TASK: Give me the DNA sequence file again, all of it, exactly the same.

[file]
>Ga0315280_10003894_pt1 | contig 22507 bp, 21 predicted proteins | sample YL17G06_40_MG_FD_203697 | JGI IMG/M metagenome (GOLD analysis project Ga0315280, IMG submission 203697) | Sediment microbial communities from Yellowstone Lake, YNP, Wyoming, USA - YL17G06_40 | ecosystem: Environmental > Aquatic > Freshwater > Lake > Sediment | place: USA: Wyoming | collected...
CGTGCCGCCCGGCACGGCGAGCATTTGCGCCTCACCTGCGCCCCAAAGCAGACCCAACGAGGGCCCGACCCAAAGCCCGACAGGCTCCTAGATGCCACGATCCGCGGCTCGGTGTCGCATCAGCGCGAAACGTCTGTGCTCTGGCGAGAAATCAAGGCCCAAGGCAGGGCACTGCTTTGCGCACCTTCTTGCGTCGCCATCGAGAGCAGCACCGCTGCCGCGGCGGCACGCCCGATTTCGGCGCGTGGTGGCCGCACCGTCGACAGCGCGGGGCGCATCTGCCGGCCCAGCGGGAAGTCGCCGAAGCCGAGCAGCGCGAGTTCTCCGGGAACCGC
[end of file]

>Ga0315280_10003894_pt1 | contig 22507 bp, 21 predicted proteins | sample YL17G06_40_MG_FD_203697 | JGI IMG/M metagenome (GOLD analysis project Ga0315280, IMG submission 203697) | Sediment microbial communities from Yellowstone Lake, YNP, Wyoming, USA - YL17G06_40 | ecosystem: Environmental > Aquatic > Freshwater > Lake > Sediment | place: USA: Wyoming | collected...
CGTGCCGCCCGGCACGGCGAGCATTTGCGCCTCACCTGCGCCCCAAAGCAGACCCAACGAGGGCCCGACCCAAAGCCCGACAGGCTCCTAGATGCCACGATCCGCGGCTCGGTGTCGCATCAGCGCGAAACGTCTGTGCTCTGGCGAGAAATCAAGGCCCAAGGCAGGGCACTGCTTTGCGCACCTTCTTGCGTCGCCATCGAGAGCAGCACCGCTGCCGCGGCGGCACGCCCGATTTCGGCGCGTGGTGGCCGCACCGTCGACAGCGCGGGGCGCATCTGCCGGCCCAGCGGGAAGTCGCCGAAGCCGAGCAGCGCGAGTTCTCCGGGAACCGC